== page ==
The town of Skupi evolved from an early Roman legionary barracks on the western slope of the "Zlokucansko kale" (Zlokucani Fortress) hill. It is believed that the V Macedonian and the IV Skits legions were situated there. At its peak, the town covered approximately 45 hectares of area. Its citizens were a mixture of native Paionians and newcomers of Dardanian origin. During the second half of the I century A.D., Skupi and its surroundings were settled by a number of colonists. Those were worn-out soldiers, veterans, majority of them from the VII Claudius's legion. Their ethnic origin was not Roman, they were recruited out of various regions of the Empire: Spain, France, Dalmatia, North Africa, Syria. There are also records of the newcomers from the neighbouring town of Stobi, but also the Hellenized Orientals from the regions of Asia Minor, and from Aegean and Thrace. During their long-lasting military service these soldiers became deeply Romanized, thus obtaining the Roman civic rights. That way a large community of the IUS ITALICUM (Roman civic rights) holders was established. Clearly, that was a crucial factor for granting the town the title of Colonia Flavia Skupi. during the Flavius family period (at the time of Emperor Domitian, 84 - 85 A.D.). During the II century, Skupi was particularly representative in shape, with the monumental theatre as a focal point. During the III century troubles started: taking advantage of the struggles for the imperial throne, first the Sarmatians, and later Goths and Herculites marched into Macedonia. There are records of increased construction activities in the town during the IV century. In that period the most representative building, Basilica 1, was built. It was a public building, a courthouse, located in the southern part of the town. Only the 28 metres long eastern section has been excavated. The section once was a large room with wide apsis on its northern end. Its floor is covered by a mosaic with simple geometrical motifs. The preserved wall ornaments include portions of marble beams, bases, and colons, as well as one Corinthian capital. Its estimated dating is the early IV century. At the end of the IV, or the beginning of V century, one early Christian church was built in the town. However, it seems that it had a short life. During the V century, the town was again devastated by barbarians, this time by Attila's Huns. The basilica was presumably restored at the end of the V century, nevertheless it certainly did not survive the notorious earthquake of 518 A.D. that devastated the town of Skupi.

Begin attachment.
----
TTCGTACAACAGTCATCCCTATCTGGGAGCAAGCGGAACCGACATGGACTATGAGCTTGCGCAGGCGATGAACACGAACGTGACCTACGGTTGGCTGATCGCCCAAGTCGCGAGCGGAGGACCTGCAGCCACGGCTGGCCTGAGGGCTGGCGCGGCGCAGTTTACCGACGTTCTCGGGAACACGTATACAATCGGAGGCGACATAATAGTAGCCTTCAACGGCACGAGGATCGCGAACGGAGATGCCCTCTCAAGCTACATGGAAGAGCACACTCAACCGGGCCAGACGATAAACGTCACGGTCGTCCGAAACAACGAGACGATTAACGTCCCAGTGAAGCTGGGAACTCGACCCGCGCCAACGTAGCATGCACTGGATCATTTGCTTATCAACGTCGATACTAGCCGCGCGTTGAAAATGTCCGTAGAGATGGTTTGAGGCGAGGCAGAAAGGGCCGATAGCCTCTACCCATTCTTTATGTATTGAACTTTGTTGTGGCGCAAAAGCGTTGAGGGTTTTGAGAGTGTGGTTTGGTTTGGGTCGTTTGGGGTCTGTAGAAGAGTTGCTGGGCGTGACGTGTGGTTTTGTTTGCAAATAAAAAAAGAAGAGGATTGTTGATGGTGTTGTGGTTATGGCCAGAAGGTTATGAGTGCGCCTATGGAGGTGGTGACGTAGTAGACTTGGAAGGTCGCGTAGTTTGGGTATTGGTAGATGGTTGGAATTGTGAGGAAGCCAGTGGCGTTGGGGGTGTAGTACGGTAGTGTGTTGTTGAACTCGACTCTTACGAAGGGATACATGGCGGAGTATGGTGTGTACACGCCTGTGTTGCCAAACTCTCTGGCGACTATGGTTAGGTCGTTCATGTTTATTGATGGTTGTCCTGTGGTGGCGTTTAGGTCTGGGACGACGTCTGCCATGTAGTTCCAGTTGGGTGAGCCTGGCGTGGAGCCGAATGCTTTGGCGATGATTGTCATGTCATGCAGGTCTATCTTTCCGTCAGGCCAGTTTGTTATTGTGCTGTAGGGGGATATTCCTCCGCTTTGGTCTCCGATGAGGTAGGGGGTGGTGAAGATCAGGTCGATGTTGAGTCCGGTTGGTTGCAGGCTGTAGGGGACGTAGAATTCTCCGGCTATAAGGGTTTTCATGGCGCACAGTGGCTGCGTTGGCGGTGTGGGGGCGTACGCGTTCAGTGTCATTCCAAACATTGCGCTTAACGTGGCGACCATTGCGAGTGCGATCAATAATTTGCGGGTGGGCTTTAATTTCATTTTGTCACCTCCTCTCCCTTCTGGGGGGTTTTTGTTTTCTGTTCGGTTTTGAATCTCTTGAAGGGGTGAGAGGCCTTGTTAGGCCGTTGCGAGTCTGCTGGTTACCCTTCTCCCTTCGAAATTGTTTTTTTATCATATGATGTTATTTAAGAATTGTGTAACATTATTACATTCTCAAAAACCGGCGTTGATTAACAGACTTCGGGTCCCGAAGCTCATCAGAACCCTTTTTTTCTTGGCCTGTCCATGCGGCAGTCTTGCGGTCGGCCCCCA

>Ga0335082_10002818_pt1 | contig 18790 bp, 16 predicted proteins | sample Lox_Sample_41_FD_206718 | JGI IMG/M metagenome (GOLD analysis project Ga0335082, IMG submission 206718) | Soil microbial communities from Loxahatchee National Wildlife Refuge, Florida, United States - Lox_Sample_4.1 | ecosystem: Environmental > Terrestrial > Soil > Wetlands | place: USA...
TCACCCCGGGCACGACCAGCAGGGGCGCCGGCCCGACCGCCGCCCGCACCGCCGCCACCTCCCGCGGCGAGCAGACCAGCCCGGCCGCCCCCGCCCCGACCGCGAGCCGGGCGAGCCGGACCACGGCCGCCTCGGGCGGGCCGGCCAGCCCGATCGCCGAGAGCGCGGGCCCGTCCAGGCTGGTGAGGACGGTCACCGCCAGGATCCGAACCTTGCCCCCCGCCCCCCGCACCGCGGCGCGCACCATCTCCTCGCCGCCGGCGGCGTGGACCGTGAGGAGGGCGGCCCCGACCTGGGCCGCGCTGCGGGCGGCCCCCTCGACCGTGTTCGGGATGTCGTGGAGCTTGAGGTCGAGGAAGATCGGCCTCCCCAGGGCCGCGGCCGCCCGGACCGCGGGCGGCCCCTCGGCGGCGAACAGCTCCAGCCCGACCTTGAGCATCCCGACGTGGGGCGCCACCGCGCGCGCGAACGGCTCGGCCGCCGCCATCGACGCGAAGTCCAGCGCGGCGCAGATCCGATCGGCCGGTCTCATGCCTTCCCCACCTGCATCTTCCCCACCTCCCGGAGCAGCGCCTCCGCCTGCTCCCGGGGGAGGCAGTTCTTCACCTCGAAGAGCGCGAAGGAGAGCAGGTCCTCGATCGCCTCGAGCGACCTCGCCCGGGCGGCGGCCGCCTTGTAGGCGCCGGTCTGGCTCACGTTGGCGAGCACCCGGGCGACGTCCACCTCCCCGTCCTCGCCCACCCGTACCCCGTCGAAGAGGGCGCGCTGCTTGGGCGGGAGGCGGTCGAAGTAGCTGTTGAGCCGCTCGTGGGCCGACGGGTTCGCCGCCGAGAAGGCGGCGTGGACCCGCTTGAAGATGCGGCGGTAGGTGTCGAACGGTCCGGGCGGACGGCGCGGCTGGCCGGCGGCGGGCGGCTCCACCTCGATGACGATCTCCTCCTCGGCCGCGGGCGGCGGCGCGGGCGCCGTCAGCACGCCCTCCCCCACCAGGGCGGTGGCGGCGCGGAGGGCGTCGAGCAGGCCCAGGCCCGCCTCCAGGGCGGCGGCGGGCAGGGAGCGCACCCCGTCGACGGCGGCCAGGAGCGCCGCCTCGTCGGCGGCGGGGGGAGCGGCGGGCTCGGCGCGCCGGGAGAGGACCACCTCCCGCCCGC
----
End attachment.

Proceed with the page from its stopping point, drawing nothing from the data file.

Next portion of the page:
Procopius of Caesarea, a historian, recorded that in the VI century the Byzantine Emperor Justinian, born in the village of Thaurisius in the country of the European Dardanians, built a town and named it Justiniana Prima. It is highly probable that the place of birth of this great emperor was the fortified Gradiste settlement located near the existing village of Taor in the region of Skopje. On 14 April 535, Justinian promulgated a law on institution of an archbisophric in the newly established town of Justiniana Prima. The following provinces were subordinated to this typically autocephalous church: Mediterranean Dacia, Coastal Dacia, a part of Pannonia Secunda, Mezia Prima, Prevalitania, Dardania, and Macedonia Secunda. It is believed that the possible location of this town and its archbisopric might be Fort Kale in Skopje.

Famous early Christian priests from Skupi were: Bishop Dacius (Council at Nichea, 325 A.D.), Bishop Paregorius (council at Serdica /Sofia/, 343 A.D.), Metropolitan Karos (mentioned in a letter by Pope Leon, 458 A.D.), Metropolitan Jovan (Synod in Skupi, the capital of Dardania, 493 A.D.); Archibishop of Justiniana Prima - Benenat (not present at the V Ecumenic Council in Constantinople, 553 A.D.).
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